By Meaghan Thurston
Five of McGill’s most distinguished researchers were honoured yesterday on Parliament Hill for their contributions to health sciences research in Canada and internationally at an event hosted by the Minister of Health, the Honourable Rona Ambrose, and jointly organized by the Canadian Institutes of Health Research and McGill. Professors Alan Evans (The Margolese National Brain Prize), Brigitte Kieffer (L’Oreal Women in Science Award), Nahum Sonenberg (The Wolf Prize) and, in absentia, Brenda Milner (Kavli Prize, Dan David Prize) and Michael Meaney (Klaus J. Jacobs Research Prize) were presented with certificates of merit for their pioneering and cutting edge work in basic biology, brain imaging, psychiatry, and learning and memory.
Among the guests present for the event were members of Parliament, including Minister of State (Science and Technology) Ed Holder, and members of the Canadian Senate, as well as representatives of the Canadian Institutes of Health Research, including Alain Beaudet, President. From McGill, Professor Suzanne Fortier and VP (Research and International Relations) Rosie Goldstein attended the event, along with a delegation of McGill health sciences researchers.
In her address, Minister Ambrose highlighted the importance of investing in health research excellence and innovation. “In my position as Minister of Health, I am reminded on a daily basis that we are facing some very daunting health challenges. And there are health disparities in our country that need to be addressed,” she said. “Fortunately, Canada is home to some of the greatest research minds in the world. McGill has a truly impressive history of leadership in research and innovation.”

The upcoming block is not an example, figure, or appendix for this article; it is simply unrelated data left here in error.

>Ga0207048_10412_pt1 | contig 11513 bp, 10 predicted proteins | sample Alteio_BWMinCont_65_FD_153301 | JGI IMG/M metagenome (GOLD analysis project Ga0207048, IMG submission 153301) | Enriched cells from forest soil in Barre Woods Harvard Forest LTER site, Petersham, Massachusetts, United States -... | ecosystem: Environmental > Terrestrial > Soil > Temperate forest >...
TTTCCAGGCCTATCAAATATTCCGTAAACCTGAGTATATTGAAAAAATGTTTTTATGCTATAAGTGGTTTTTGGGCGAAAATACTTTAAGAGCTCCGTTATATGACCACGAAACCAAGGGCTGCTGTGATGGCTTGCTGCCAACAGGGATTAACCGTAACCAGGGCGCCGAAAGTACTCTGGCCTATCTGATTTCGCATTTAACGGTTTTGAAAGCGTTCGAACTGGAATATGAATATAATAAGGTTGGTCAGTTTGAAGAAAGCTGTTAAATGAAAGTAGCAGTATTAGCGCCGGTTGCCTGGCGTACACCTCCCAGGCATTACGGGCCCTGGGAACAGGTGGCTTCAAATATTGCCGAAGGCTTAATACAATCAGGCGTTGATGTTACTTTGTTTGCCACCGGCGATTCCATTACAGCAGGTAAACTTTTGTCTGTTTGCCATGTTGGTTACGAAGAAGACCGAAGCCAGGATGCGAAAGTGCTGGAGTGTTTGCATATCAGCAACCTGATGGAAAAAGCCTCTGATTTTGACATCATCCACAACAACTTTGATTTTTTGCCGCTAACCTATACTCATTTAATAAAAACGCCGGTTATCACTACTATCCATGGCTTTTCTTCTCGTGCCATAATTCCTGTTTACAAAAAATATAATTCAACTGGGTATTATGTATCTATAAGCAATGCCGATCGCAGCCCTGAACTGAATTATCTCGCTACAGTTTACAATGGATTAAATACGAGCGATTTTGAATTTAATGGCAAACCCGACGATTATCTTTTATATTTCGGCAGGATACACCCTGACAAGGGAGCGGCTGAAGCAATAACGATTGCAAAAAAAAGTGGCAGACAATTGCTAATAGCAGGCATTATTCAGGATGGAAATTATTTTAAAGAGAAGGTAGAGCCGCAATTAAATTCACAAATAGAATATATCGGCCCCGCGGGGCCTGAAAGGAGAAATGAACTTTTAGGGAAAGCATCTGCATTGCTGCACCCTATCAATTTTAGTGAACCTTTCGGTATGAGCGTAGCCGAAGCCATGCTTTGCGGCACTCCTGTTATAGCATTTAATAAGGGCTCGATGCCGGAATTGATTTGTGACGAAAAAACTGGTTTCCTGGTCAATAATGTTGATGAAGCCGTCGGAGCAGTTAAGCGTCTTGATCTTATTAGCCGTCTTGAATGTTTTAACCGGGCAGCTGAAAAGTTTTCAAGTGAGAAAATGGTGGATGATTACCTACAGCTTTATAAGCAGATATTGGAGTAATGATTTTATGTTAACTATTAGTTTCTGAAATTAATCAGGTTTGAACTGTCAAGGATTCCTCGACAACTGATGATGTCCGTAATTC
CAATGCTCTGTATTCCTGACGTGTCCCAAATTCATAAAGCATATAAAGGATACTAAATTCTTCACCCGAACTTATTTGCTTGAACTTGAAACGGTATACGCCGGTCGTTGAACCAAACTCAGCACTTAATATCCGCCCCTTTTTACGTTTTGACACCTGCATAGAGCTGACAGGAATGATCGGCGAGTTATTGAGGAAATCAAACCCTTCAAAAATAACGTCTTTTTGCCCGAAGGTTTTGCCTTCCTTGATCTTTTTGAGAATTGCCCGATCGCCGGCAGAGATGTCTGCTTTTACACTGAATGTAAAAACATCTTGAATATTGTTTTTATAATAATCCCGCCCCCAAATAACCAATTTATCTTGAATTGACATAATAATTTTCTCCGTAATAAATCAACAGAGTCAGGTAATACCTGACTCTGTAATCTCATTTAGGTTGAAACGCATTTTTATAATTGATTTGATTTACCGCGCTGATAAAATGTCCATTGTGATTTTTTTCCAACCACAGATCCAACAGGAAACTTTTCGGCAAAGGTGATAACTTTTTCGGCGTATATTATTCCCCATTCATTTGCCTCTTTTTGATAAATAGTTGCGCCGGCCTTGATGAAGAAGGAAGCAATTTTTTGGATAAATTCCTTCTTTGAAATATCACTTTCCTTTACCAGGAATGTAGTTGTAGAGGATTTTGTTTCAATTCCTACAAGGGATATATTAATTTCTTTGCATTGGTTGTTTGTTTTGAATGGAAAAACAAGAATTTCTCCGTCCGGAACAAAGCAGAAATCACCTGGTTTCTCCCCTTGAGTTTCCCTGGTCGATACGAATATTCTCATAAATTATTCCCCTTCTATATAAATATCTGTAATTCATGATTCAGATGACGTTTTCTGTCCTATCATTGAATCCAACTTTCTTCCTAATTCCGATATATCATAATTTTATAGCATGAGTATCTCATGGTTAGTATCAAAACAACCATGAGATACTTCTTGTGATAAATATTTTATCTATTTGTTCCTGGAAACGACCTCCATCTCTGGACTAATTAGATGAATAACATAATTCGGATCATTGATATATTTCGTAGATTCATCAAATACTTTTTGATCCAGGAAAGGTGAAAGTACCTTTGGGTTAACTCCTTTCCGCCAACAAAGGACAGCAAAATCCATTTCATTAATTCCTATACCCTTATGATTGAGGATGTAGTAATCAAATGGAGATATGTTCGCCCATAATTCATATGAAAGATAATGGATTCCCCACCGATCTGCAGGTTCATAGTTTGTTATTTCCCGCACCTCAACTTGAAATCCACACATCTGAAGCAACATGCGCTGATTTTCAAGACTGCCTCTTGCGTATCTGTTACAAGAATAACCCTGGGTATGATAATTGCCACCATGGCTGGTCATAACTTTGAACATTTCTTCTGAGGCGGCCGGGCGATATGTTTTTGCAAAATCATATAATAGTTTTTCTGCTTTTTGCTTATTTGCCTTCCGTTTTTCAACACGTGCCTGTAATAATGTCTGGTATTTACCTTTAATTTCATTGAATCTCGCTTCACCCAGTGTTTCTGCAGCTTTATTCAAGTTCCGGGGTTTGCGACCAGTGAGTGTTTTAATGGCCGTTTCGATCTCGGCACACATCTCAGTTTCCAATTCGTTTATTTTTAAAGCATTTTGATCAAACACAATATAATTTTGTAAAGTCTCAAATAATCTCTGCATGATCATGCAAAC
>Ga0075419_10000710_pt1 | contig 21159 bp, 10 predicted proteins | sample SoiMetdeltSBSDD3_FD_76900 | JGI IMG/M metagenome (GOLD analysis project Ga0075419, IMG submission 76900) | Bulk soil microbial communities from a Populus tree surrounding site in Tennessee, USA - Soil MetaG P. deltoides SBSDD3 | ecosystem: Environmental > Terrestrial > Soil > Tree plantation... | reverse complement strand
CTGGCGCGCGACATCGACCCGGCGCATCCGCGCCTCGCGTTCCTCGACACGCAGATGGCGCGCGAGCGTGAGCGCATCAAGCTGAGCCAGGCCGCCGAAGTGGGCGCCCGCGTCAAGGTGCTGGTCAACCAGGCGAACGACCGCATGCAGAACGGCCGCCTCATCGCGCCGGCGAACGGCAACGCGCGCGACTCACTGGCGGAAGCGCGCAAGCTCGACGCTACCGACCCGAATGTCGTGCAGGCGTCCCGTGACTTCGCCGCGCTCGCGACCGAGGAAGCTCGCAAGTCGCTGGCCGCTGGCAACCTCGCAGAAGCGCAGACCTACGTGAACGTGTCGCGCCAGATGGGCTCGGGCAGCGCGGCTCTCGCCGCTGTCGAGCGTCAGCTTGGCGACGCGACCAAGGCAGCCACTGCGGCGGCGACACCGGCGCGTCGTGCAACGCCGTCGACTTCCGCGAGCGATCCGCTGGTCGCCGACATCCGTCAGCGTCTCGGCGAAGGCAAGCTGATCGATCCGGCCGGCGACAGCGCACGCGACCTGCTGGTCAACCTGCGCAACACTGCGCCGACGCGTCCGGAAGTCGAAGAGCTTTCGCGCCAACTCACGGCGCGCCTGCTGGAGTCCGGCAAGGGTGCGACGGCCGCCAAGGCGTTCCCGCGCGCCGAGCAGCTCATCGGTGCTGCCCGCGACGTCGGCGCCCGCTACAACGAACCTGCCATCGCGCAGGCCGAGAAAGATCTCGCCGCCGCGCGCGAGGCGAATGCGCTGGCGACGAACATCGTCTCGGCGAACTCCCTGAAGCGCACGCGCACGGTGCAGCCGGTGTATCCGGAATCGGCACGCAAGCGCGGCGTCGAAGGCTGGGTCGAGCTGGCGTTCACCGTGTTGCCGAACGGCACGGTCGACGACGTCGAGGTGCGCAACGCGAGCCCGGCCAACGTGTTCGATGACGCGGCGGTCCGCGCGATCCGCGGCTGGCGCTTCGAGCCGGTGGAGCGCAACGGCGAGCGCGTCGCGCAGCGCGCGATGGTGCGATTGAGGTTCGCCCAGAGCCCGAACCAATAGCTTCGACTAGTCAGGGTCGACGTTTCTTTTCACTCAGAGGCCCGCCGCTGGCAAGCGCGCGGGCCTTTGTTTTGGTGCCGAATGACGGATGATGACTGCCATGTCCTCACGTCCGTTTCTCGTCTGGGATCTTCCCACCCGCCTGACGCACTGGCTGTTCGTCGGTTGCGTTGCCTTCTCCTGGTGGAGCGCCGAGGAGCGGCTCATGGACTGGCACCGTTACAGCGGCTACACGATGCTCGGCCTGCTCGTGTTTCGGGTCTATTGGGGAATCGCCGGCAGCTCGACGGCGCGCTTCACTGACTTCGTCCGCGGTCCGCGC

Alain Beaudet, President of CIHR, remarked that, “by paying tribute to these individuals, we are also recognizing the preeminent role played by McGill University in attracting the world’s best investigators and fostering scientific excellence in this country. Events like this one are an important opportunity to acknowledge and promote the quality of health research that takes place in Canada.”
Prof. Fortier expressed her appreciation to Minister Ambrose and emphasized the value of the contributions of the Government of Canada and CIHR to the advancement of science and knowledge.
Brenda Milner, now in her 97th year and still an active researcher at the Montreal Neurological Institute and Hospital, could not attend in person but sent a video message which emphasized the importance of “curiosity-driven” discovery. “I believe that the best research comes from an underlying scientific curiosity…and I think it is absolutely essential to support these basic questions,” she said. Milner emphasized that the new technologies available for brain imaging allow for unprecedented study of the brain’s functions: “the wonderful thing about brain imaging is we can study the normal brain. And it’s the normal brain we want to understand.”
Professors Evans, Kieffer and Sonenberg echoed Dr. Milner’s message, sharing anecdotes from their own research careers which illustrated how basic scientific research has paved the way for some of the major discoveries of our time, including the polio vaccine and ongoing development of antidepressant and pain management medications.